A comprehensive analysis of the key issues of the Black Lives Matter movement, this thought-provoking and compelling anthology features essays by some of the nation's most influential and respected criminal justice experts and legal scholars. Contributing authors include Bryan Stevenson, director of the Equal Justice Initiative, NYU Law professor, and author of the New York Times best seller Just Mercy; Sherrilyn Ifill, president and director-counsel of the NAACP Legal Defense Fund; Jeremy Travis, president of John Jay College of Criminal Justice; and many others.
Policing the Black Man explores and critiques the many ways the criminal justice system impacts the lives of African American boys and men at every stage of the criminal process, from arrest through sentencing. Essays range from an explication of the historical roots of racism in the criminal justice system to an examination of modern-day police killings of unarmed black men.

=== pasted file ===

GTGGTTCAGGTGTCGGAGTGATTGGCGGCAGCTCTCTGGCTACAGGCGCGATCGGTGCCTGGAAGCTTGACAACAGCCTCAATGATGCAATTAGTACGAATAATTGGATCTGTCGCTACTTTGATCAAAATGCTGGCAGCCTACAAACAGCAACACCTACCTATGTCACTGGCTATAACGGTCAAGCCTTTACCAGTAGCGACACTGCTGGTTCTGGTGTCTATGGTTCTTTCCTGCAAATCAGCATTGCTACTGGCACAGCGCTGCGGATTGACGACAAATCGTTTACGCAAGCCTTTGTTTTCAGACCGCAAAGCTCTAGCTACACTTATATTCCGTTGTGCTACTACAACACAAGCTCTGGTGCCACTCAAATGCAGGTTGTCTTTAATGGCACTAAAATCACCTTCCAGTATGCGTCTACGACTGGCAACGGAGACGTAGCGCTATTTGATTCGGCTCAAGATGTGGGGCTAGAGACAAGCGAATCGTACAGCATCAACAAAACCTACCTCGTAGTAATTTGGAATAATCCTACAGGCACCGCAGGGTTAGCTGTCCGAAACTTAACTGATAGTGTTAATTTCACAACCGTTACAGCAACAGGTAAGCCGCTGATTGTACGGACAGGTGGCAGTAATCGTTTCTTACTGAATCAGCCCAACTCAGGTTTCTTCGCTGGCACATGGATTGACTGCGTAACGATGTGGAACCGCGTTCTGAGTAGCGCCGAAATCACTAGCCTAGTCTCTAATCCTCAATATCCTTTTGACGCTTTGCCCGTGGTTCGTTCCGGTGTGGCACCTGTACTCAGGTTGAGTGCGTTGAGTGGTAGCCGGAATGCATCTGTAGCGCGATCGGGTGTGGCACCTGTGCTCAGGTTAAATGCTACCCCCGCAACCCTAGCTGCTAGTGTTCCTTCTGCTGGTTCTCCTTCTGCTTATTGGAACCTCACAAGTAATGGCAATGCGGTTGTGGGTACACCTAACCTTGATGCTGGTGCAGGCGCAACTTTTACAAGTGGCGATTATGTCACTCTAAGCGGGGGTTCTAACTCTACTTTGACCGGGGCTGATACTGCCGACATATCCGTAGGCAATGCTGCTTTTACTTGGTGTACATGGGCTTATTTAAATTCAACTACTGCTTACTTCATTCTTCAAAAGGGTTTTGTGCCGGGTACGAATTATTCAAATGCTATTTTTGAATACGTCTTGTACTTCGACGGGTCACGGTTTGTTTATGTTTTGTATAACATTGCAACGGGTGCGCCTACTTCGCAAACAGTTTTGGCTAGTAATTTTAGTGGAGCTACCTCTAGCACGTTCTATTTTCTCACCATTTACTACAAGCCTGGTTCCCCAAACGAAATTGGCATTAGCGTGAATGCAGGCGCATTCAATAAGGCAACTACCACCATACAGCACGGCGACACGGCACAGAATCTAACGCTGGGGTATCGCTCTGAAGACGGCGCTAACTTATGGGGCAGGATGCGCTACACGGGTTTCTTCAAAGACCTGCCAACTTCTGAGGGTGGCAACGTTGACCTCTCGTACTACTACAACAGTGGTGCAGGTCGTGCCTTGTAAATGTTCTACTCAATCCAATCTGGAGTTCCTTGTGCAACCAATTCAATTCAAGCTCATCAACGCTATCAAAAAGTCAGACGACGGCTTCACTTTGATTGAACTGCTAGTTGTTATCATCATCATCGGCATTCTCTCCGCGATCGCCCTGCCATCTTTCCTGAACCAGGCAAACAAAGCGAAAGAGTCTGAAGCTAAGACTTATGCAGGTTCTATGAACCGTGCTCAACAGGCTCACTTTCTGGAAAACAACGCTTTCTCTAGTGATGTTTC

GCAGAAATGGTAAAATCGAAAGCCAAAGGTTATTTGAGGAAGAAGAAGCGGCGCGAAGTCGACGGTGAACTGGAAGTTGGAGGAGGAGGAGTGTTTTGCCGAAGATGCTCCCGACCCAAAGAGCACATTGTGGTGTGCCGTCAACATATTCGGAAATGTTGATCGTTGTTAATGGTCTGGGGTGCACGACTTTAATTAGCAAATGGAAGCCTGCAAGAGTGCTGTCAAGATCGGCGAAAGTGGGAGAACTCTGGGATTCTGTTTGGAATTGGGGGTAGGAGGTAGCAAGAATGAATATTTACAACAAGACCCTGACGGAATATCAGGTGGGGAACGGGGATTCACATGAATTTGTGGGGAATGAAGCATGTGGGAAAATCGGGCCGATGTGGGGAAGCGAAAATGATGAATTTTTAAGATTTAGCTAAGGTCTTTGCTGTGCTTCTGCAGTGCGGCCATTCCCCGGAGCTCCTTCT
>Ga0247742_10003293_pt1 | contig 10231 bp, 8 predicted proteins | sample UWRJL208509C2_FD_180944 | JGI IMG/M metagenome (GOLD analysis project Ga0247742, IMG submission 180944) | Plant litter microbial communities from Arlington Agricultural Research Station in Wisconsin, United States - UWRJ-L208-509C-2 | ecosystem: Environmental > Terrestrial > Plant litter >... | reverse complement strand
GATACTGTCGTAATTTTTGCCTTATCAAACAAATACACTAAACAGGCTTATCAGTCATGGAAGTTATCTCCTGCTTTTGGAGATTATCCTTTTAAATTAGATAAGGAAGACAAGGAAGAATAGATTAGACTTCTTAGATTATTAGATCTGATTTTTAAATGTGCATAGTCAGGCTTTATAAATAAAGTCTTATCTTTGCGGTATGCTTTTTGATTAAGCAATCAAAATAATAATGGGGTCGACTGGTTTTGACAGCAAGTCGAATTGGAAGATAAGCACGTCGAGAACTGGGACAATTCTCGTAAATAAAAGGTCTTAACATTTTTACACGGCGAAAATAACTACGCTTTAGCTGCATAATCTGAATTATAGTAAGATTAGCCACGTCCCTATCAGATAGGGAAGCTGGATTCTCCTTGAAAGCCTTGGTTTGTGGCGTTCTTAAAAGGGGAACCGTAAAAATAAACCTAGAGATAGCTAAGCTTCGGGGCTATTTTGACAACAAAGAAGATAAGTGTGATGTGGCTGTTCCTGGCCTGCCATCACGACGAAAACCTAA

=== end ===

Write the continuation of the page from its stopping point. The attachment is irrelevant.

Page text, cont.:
The coauthors discuss and explain racial profiling, the power and discretion of police and prosecutors, the role of implicit bias, the racial impact of police and prosecutorial decisions, the disproportionate imprisonment of black men, the collateral consequences of mass incarceration, and the Supreme Court's failure to provide meaningful remedies for the injustices in the criminal justice system. Policing the Black Man is an enlightening listen for anyone interested in the critical issues of race and justice in America.
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A Book Every Young White Male Should Read
The essays present a side of the #blacklivesmatter story that a privileged white male is unfamiliar with. These essays helped open my eyes to the need to educate America on racism and how the political system needs to be educated in policing more equally.
The reason I didn't give it a 5 star rating is due to the selection of essays the editor (Angela Davis) chose. Once you hear the first 2 or 3 essays you have heard basically the entire book. The following essays use the same examples of police brutality and make the same basic points. I heard the same quote two or three times about how "America is moving towards two societies, one white, one black -- separate and unequal." I really wish the editor had done a better job presenting new material throughout the book as a whole.